When we think of mass extinctions, we think of the dinosaurs. Nothing that could happen in the modern era, right?
But a panel of marine scientists who met earlier this year in Oxford, England, have concluded that the world's oceans are facing an unprecedented loss of species. As the London Independent reports today, "The seas are degenerating far faster than anyone has predicted, the report says, because of the cumulative impact of a number of severe individual stresses, ranging from climate warming and sea-water acidification, to widespread chemical pollution and gross overfishing."
They concluded that the negative impacts are greater than predicted, and that mass extinctions could occur within one human generation.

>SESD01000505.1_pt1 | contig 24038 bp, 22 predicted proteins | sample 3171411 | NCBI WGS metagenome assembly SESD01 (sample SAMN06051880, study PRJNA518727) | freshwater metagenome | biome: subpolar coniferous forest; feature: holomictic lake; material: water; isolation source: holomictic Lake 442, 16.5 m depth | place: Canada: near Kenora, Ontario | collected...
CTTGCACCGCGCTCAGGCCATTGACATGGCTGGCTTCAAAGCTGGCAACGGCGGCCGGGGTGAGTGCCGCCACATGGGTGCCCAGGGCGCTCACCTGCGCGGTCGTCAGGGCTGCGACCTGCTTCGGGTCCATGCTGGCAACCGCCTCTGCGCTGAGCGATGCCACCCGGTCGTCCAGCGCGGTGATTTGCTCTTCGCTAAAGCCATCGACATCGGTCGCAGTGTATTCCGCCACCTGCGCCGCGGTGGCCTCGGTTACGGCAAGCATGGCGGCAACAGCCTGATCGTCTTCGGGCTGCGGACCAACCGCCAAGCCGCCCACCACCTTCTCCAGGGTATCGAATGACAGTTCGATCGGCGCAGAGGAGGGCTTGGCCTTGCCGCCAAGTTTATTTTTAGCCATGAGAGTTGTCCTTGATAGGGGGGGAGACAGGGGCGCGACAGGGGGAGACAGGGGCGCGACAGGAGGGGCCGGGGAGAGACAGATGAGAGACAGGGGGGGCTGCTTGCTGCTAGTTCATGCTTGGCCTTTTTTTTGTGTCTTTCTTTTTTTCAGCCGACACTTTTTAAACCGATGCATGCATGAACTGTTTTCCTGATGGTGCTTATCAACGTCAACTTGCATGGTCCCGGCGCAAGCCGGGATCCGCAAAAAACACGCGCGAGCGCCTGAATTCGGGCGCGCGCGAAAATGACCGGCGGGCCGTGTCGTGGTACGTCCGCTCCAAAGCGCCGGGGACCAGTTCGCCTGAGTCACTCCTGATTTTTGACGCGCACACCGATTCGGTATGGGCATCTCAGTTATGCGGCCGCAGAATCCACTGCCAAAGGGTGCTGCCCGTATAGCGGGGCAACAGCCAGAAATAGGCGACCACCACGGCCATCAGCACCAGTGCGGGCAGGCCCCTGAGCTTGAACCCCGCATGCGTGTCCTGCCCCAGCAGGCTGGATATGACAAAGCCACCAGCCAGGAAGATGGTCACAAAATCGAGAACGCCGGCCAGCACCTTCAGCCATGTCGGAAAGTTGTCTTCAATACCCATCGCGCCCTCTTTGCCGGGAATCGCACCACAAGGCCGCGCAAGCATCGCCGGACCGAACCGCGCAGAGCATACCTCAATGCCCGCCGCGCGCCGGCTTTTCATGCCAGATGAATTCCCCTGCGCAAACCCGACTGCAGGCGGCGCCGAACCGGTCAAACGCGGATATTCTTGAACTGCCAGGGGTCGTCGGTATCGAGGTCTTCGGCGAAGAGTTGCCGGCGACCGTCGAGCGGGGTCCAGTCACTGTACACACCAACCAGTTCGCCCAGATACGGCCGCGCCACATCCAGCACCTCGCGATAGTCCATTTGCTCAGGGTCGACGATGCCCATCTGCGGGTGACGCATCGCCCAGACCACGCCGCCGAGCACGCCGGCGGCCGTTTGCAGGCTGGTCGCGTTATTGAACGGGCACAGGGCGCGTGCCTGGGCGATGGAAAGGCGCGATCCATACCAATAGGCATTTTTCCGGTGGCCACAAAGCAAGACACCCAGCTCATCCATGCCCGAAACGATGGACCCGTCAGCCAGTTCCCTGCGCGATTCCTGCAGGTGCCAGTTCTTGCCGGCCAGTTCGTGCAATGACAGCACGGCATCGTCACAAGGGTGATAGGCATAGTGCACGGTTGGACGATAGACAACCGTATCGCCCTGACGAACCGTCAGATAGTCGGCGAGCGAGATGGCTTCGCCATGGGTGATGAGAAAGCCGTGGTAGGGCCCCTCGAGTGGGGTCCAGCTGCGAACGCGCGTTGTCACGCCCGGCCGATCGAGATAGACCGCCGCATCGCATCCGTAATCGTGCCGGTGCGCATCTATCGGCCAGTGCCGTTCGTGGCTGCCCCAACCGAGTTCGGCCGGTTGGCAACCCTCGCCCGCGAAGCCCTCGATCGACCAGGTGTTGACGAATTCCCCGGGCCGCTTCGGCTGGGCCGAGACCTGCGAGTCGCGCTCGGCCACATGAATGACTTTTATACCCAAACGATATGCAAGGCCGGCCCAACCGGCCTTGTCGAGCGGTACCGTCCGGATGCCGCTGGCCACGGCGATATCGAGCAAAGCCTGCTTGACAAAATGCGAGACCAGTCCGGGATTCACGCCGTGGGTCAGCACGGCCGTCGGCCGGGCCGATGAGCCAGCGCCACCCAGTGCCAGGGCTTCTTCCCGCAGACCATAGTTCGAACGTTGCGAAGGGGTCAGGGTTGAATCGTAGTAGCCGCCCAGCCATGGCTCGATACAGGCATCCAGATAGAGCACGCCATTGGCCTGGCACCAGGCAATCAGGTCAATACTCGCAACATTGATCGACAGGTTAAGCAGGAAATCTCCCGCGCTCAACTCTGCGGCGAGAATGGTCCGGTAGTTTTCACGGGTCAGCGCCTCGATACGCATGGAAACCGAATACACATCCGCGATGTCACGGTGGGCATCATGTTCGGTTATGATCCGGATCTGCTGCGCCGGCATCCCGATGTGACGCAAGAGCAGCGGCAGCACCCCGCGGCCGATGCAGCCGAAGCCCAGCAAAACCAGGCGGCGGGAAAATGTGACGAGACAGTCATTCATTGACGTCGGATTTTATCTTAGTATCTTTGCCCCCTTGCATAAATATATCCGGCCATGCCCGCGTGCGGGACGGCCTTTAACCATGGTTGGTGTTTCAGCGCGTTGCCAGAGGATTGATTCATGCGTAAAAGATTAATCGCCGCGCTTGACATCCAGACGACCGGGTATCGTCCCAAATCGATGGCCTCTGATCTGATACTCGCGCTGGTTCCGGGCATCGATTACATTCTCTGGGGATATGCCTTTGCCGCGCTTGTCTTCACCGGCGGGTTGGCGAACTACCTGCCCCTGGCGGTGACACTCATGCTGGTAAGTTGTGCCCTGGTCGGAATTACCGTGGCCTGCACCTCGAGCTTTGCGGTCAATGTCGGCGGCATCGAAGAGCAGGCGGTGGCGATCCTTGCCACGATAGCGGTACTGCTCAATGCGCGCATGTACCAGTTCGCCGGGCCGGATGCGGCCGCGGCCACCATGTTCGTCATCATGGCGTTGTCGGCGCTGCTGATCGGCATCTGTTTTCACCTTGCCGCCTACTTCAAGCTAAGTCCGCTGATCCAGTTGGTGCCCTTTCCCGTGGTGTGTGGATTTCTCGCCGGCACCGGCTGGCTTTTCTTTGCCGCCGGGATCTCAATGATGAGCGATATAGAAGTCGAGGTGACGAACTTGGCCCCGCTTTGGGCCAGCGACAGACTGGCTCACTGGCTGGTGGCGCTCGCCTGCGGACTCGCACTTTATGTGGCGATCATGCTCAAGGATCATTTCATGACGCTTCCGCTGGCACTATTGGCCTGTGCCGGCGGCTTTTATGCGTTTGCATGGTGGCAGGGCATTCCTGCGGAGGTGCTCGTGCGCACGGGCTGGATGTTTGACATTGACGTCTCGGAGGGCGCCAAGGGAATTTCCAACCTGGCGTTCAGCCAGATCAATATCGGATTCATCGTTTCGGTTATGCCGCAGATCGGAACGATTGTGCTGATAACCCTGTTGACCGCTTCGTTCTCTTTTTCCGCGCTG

The scientists were brought together by the International Programme on the State of the Ocean (IPSO) and the International Union for the Conservation of Nature (IUCN). Click on both links for more information from those groups and a copy of the report.
"The world's leading experts on oceans are surprised by the rate and magnitude of changes we are seeing," says Dan Laffoley, Marine Chair of IUCN's World Commission on Protected Areas, senior advisor on Marine Science and Conservation for IUCN and co-author of the report. He was quoted in a press release. "The challenges for the future of the ocean are vast, but unlike previous generations, we know what now needs to happen. The time to protect the blue heart of our planet is now, today and urgent."
One of the threats that hit home for because it shows how all of us affect what's going on in the oceans: "New science also suggests that pollutants including flame retardant chemicals (in foam and plastics) and synthetic musks found in detergents are being traced in the Polar Seas, and that these chemicals can be absorbed by tiny plastic particles in the ocean which are in turn eaten by marine creatures."
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